Aditi (Kriti Kharbanda) is a Jatni, Sanjay (Vikrant Massey), a Rajput. With both families steeped in orthodox caste beliefs, the couple that’s been living in can’t make it formal.
Unless Sanju’s friends from the Delhi theatre pitch in their skills to playact parents and family and do the saat pheras once at his place and again at hers. It’s way better than eloping, as it’s pointed out right at the end. You’re told that Sanjay’s sister who had the gumption to run away was declared dead by his father, an act applauded by their society.
Hindi cinema, and later Indian television too, have presented a false set of parents, caste obduracy and wedding chaos several times in the 60s, 70s and 80s. But OTT is a landing platform to regurgitate comedy and conventions of the past and package them as today’s entertainment. So if you’re ready to time machine to a few decades ago, you may be able to sit through and even find amusement in the two rounds of ‘comic’ mayhem.
There are the usual items that are supposed to be heart-stopping – Zubina (Gauahar Khan), Sanjay’s colleague from the theatre, playacts his mother but she has already had one drunken encounter with Aditi’s rigid brother who finds her familiar. It’s a tried-and-tested moment here and in the West, in cinema and TV shows, even in PG Wodehouse books. It could’ve been far more comic than it actually is.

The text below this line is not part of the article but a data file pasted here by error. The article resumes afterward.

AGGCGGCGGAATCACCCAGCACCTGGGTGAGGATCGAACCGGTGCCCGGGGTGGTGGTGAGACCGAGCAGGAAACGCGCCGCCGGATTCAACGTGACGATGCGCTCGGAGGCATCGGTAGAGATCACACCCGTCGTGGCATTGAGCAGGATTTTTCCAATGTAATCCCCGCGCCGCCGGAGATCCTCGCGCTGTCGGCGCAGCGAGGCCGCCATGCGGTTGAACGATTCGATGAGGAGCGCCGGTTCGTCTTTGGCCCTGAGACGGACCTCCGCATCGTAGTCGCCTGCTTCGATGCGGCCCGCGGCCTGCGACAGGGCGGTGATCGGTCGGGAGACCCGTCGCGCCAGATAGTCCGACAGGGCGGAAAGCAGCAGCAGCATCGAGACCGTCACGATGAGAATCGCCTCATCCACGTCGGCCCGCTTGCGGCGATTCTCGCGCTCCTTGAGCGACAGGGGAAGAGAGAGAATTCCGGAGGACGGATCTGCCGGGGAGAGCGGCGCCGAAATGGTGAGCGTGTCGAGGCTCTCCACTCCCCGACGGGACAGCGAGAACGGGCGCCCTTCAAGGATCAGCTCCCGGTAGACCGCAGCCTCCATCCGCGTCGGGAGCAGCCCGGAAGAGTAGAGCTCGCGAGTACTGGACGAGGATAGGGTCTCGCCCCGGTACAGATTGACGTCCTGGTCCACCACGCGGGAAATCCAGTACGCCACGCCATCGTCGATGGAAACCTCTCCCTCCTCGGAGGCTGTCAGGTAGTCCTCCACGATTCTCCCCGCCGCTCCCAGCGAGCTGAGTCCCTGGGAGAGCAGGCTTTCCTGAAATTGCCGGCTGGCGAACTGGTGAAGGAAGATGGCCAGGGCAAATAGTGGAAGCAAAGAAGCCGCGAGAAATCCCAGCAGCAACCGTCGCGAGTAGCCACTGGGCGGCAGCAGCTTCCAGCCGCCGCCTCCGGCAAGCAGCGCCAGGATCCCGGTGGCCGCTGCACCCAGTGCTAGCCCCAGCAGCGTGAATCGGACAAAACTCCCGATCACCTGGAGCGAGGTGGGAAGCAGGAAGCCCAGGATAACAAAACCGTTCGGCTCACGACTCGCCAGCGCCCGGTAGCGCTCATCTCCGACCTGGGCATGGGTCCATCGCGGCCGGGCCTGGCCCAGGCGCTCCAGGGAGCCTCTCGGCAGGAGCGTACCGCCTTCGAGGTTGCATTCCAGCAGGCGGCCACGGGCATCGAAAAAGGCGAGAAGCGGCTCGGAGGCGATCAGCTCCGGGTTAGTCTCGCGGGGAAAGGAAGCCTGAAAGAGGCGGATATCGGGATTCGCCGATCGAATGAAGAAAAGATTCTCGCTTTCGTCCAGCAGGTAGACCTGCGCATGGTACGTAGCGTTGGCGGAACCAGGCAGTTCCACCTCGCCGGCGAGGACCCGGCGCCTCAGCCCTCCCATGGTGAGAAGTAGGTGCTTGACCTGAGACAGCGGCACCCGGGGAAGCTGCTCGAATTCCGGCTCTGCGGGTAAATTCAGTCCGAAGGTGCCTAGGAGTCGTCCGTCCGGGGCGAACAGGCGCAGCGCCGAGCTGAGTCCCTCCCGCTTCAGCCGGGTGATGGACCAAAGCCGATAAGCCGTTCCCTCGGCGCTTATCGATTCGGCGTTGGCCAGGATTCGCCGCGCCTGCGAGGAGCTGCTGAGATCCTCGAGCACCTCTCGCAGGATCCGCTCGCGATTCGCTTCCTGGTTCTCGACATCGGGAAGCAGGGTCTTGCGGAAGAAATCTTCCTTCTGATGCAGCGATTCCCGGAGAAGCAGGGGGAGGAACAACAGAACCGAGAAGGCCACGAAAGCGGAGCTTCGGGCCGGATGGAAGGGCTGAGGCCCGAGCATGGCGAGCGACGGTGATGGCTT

But director Devanshu Singh valiantly keeps it going, packing in wedding scenes and wedding songs ad nauseam to stretch one comic thought. It is recommended that in a comedy, you overlook inconsistencies. Like Aditi’s parents are unbendingly traditional and won’t send her sister to study in Kolkata. But they’re fine with Aditi being a career woman who lives on her own and they haven’t a clue that she’s openly shacked up with Sanjay. Aditi too is an individualistic tigress on the campus and at work but unquestioningly turns into a kitten before her father and brother.
To bring in emotions, Devanshu has a rift between Aditi and Sanjay over her wanting to shift to the US while he wants to be near his mother. The couple leaves it unresolved with Aditi dissolving when she meets his mother. Time for a song sequence.
Although it’s all been said before and you know where it’ll end, it’s fairly well put together. Vikrant and Kriti are also watchable. So if you’re in the mood for a light family and wedding comedy that’s familiar but doesn’t tax your brains, go for it.